But since it’s the first anniversary coming up soon, let me end on a positive note.

I remember the days when we all felt like there was not enough air to breathe, when hate poured out of our TV screens like poisoned rivers, when nobody could even fly a balloon without being arrested and taken to court. Those days must never return.

For at least the next four years, I wish to see a kinder, gentler and fairer government – one that considers every single citizen in this land a Malaysian, whether they voted for it or not.

I’d like to have a government that respects us all and not treat us like ignorant children, that spends its resources on what would benefit all of us and not on monitoring imaginary insults.

It would be terrific if this was a government that raised the level of intellectual discourse in this country, that doesn’t ban books but instead invites people to debate them in an orderly civilized way.

A government that shows us through very clear values and by example how to be exemplary citizens.

It’s not just about putting down the other side, it’s also about how you raise the bar for governance.

Raise standards and the other side will have to keep up. And the rakyat wins either way.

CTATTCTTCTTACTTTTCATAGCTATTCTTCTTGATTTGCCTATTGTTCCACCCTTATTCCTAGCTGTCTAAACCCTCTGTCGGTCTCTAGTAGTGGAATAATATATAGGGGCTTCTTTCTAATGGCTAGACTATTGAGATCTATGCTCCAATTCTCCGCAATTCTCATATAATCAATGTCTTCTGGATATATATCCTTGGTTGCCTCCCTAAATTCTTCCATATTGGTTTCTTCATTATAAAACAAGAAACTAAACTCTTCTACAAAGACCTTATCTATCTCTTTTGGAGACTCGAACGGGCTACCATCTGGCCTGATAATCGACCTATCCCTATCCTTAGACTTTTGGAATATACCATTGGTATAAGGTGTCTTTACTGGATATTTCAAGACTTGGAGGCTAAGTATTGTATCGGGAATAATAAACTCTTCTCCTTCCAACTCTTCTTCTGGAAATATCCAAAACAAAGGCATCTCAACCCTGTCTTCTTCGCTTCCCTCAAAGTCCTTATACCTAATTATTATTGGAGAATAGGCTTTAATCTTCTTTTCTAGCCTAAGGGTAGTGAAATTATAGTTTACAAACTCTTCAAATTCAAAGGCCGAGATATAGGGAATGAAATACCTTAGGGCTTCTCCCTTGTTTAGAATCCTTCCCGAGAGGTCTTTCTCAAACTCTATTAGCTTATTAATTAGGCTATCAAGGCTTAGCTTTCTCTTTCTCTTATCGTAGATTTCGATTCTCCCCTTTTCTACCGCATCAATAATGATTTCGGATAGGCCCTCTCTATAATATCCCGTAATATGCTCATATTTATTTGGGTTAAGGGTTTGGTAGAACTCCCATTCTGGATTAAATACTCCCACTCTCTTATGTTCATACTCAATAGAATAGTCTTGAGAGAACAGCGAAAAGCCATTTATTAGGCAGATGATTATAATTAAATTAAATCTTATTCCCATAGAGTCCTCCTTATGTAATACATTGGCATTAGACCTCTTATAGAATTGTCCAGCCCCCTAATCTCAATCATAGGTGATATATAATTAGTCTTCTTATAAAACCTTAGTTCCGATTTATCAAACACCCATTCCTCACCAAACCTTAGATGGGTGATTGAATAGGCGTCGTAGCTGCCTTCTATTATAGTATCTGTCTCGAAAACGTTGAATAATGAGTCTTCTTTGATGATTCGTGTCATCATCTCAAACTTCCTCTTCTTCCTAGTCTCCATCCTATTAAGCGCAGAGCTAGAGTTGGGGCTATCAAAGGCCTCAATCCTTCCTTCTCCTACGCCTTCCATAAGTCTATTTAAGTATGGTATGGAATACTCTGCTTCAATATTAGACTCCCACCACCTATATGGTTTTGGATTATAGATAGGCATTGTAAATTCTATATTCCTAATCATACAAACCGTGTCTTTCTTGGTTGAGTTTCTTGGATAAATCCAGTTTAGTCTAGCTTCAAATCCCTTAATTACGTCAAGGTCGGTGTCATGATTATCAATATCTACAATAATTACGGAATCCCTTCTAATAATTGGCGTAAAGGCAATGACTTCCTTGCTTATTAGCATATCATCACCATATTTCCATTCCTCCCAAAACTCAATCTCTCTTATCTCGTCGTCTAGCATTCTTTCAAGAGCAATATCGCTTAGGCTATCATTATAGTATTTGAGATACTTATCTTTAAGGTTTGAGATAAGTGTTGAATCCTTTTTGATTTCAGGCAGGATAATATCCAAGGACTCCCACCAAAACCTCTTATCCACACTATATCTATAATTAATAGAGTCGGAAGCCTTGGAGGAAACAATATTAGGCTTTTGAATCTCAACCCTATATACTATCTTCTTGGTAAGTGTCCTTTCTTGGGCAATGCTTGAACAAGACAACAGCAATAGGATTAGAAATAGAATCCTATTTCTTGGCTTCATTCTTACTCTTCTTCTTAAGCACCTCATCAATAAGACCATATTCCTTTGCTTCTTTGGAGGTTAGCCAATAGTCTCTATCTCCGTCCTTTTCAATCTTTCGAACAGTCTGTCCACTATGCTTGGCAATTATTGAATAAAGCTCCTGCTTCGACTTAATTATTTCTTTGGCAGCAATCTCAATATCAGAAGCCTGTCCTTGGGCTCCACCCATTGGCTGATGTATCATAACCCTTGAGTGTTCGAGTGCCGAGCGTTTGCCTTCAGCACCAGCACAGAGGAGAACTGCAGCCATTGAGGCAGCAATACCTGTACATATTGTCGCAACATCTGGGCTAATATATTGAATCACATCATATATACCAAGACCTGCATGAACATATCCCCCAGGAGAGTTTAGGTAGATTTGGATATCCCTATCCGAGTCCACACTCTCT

Happy first anniversary in advance, Pakatan Harapan. And happy first anniversary, rakyat Malaysia Baharu.

31 March 2019

Get your scepticism on
Sunday, 31 Mar 2019
by marina mahathir

SOMETIMES when I read the horrific toxic messages that go around WhatsApp groups, I have to wonder about my people. Do we enjoy being whipped up into agitation? Do we find reading bad news pleasurable? Is it really blissful to wallow in ignorance? Don’t we mind being manipulated by irresponsible people?

I once came across an old handbook of “bazaar Malay” produced by the British Allied Land Forces in 1945 as they prepared to return to Malaya after the Japanese occupation ended. Besides the instructions on how to speak simple Malay, albeit not always grammatically or pronounced correctly, there are guides to “knowing Malays”. It seems that Malays are friendly “mannered” people who are quite happy to help, “provided they are not intimidated, shouted at or insulted”.